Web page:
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Leading e-tailers Accused of Making Huge Profits By Duping Web Users

In a U.S senate hearing on Tuesday, e-marketing companies were accused of conning customers into paying monthly fees to join online loyalty programs. Web shoppers in the US have complained for years about being inducted into a Web loyalty program without their knowledge or consent and were charged fees until they discovered the problem.

In the hearing it was said that companies like Webloyalty, Affinion, and Vertrue have apparently tricked customers in to filling in their email address in a web-ad from e-tailors like Orbitz, Priceline.com, Buy.com, Fandango, and Classmates.com, by promising them cash back or discounts. But when the ad was looked at closely, a notification was found which said that by entering their e-mail address, the shopper is agreeing to join a loyalty program and allowing the store to authorize marketers to charge their card each month, between $9 and $12.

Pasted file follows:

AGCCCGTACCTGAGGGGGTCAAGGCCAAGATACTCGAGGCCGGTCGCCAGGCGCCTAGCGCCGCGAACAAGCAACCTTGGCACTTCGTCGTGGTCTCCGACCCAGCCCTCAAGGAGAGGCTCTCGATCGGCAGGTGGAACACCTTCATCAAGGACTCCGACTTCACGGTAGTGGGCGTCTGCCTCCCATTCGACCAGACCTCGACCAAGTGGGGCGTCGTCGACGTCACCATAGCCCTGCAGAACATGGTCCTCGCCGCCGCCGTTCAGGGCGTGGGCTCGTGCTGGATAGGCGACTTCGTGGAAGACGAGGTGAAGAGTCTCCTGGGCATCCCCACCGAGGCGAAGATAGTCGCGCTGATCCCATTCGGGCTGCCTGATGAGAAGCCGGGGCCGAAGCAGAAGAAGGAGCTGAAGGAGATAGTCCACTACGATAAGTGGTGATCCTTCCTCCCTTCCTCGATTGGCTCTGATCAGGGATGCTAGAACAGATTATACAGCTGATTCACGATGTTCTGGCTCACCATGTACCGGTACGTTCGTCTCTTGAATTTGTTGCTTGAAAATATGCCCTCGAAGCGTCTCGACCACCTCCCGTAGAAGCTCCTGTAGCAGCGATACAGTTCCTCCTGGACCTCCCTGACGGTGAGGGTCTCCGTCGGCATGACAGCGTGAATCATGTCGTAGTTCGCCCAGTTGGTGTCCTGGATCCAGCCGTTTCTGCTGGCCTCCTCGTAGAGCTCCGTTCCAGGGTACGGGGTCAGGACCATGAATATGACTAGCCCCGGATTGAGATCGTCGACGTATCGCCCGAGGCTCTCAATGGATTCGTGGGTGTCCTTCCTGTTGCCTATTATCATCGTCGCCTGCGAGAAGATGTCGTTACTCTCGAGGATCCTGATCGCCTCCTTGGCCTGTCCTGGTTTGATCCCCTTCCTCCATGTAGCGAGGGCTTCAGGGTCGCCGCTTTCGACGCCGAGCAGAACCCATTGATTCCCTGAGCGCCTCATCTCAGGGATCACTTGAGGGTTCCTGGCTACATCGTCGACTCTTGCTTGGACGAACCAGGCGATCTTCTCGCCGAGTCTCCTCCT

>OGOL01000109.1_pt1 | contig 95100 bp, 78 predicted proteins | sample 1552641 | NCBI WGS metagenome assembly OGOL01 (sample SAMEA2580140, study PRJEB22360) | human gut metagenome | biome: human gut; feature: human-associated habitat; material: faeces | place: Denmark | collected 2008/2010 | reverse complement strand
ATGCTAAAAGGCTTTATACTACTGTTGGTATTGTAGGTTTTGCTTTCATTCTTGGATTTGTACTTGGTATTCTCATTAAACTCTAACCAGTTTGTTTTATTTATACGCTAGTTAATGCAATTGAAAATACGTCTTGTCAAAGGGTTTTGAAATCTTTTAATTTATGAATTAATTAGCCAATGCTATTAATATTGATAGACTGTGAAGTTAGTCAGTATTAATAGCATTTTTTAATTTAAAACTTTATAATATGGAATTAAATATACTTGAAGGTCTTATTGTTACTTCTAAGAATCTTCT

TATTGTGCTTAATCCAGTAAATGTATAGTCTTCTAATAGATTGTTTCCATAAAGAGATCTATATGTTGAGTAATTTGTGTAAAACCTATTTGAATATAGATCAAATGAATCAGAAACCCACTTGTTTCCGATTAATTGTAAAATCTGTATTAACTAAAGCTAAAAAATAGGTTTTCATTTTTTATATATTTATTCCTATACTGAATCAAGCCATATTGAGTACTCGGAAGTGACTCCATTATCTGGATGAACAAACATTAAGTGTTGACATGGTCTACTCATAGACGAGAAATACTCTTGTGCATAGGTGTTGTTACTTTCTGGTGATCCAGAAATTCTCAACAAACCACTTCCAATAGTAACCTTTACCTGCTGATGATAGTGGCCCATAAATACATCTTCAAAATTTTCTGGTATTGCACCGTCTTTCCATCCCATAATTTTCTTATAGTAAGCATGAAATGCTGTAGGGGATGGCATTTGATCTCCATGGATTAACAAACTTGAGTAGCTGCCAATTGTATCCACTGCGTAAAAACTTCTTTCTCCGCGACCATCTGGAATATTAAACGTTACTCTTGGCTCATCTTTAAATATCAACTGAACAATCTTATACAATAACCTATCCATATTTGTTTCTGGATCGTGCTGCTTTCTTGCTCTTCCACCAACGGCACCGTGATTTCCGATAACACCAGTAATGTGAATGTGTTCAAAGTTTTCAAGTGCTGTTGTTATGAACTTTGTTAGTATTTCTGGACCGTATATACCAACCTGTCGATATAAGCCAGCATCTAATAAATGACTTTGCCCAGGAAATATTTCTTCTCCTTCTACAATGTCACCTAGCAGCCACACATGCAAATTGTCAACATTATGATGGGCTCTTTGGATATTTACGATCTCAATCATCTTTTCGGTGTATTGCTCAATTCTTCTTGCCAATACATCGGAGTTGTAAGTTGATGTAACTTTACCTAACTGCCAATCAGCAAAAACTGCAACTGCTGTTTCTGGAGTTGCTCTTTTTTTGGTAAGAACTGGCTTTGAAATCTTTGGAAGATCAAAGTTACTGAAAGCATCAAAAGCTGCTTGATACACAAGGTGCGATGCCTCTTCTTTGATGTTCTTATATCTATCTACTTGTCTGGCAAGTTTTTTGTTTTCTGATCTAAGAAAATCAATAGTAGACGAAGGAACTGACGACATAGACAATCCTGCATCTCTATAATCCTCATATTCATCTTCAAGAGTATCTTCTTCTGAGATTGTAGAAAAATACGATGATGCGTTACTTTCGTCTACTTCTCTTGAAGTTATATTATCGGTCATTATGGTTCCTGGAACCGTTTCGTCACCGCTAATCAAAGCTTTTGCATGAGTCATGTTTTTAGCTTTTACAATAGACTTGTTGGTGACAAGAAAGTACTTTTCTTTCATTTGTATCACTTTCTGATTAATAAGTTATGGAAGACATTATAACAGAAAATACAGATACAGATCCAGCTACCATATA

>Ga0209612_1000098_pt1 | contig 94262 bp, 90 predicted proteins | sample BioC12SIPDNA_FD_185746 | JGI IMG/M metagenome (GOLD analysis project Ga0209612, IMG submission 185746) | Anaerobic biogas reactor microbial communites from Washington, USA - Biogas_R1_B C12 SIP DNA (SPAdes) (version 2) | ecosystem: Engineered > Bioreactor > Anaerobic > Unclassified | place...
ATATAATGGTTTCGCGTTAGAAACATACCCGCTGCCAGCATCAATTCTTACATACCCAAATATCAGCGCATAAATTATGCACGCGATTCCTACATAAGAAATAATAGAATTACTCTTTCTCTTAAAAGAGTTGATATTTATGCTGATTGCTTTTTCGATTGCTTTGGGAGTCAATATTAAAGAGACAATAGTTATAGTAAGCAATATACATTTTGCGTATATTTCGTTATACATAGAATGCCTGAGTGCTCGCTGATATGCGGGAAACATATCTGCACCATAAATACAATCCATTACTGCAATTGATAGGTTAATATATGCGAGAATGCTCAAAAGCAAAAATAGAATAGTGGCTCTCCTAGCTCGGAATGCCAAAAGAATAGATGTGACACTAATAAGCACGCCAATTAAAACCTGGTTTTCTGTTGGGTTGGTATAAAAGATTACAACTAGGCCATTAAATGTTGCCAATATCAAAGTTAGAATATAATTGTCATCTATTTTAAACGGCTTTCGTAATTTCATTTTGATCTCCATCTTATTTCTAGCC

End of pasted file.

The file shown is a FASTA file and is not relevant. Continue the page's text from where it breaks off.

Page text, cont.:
U.S. Senate Committee on Commerce, Science and Transportation, which called the meeting, said that marketing companies like Vertrue, Webloyalty, and Affinion had generated more that $1.3 billion by “misleading” Web shoppers. The members of the committee also criticized e-tailors for selling private customer data to the marketers for a sum of $792 million. The committee had launched a 6 month long investigation after taking into account the complaints from people who had found unexplained charges on their credit card bill.

It is important to note that the government investigation will go on and that CEOs of Webloyalty, Affinion, and Vertrue are likely to be called to testify at another hearing, dated for next year.

Désiré has been musing and writing about technology during a career spanning four decades. He dabbled in website building and web hosting when DHTML and frames were en vogue and started writing about the impact of technology on society just before the start of the Y2K hysteria at the turn of the last millennium. Following an eight-year stint at ITProPortal.com where he discovered the joys of global tech-fests, Désiré now heads up TechRadar Pro. Previously he was a freelance technology journalist at Incisive Media, Breakthrough Publishing and Vnunet, and Business Magazine. He also launched and hosted the first Tech Radio Show on Radio Plus.